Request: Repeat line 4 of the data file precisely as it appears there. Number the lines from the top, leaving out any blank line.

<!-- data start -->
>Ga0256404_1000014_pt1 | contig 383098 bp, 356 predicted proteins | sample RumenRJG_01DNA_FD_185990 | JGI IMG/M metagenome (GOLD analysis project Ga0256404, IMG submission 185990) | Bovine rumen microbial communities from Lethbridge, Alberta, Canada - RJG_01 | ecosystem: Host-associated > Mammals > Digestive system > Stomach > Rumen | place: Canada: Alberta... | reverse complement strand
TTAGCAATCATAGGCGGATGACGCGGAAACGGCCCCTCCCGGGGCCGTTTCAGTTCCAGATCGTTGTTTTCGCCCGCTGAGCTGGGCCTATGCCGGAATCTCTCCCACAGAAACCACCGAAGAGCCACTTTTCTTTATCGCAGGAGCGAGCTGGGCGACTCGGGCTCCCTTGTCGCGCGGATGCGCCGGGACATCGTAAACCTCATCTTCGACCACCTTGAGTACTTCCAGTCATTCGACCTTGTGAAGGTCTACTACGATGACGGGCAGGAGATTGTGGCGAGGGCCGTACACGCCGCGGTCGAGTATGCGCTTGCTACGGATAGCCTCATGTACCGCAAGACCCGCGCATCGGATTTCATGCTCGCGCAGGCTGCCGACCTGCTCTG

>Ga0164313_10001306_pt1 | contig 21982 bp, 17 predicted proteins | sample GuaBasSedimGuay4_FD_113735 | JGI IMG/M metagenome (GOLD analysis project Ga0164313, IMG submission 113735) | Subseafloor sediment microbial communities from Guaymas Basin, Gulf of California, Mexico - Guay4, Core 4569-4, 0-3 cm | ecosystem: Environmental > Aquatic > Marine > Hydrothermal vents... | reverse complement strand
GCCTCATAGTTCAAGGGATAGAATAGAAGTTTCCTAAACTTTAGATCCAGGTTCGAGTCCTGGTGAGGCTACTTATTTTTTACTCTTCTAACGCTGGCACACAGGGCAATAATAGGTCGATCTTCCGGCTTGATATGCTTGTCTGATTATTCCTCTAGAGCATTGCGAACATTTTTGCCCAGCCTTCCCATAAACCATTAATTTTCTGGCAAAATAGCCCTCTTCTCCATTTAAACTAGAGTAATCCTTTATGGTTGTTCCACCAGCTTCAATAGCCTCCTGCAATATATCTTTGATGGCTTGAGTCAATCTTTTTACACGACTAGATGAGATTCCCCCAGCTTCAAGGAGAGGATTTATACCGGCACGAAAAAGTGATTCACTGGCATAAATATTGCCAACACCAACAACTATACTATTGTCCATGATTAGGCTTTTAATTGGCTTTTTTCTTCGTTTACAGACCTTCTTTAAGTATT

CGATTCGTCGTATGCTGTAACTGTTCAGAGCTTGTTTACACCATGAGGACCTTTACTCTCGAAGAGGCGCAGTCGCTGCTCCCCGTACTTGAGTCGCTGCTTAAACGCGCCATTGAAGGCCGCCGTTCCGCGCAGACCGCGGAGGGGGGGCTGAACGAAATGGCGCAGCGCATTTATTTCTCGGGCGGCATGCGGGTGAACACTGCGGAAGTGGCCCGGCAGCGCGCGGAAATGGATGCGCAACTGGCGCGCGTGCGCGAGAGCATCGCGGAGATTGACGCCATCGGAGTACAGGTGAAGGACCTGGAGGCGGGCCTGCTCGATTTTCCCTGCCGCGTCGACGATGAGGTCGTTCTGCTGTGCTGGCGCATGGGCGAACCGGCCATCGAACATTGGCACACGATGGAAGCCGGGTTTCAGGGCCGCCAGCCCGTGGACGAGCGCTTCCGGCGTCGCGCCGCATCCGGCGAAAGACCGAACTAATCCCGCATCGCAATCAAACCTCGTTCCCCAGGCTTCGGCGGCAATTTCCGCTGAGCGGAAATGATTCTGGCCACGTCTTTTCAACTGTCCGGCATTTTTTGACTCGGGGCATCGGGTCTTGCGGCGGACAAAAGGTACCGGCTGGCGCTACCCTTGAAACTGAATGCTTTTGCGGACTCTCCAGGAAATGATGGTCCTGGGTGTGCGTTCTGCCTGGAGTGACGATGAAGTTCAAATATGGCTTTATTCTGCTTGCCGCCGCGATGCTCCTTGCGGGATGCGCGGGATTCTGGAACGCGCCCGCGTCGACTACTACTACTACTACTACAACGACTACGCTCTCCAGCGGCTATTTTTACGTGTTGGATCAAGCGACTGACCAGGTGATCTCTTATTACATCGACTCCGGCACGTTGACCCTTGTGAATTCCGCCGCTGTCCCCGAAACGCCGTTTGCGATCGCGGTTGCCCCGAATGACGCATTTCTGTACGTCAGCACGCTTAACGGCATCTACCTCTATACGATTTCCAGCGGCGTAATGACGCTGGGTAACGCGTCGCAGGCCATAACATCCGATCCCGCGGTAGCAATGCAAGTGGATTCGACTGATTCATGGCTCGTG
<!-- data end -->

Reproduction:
GCCTCATAGTTCAAGGGATAGAATAGAAGTTTCCTAAACTTTAGATCCAGGTTCGAGTCCTGGTGAGGCTACTTATTTTTTACTCTTCTAACGCTGGCACACAGGGCAATAATAGGTCGATCTTCCGGCTTGATATGCTTGTCTGATTATTCCTCTAGAGCATTGCGAACATTTTTGCCCAGCCTTCCCATAAACCATTAATTTTCTGGCAAAATAGCCCTCTTCTCCATTTAAACTAGAGTAATCCTTTATGGTTGTTCCACCAGCTTCAATAGCCTCCTGCAATATATCTTTGATGGCTTGAGTCAATCTTTTTACACGACTAGATGAGATTCCCCCAGCTTCAAGGAGAGGATTTATACCGGCACGAAAAAGTGATTCACTGGCATAAATATTGCCAACACCAACAACTATACTATTGTCCATGATTAGGCTTTTAATTGGCTTTTTTCTTCGTTTACAGACCTTCTTTAAGTATT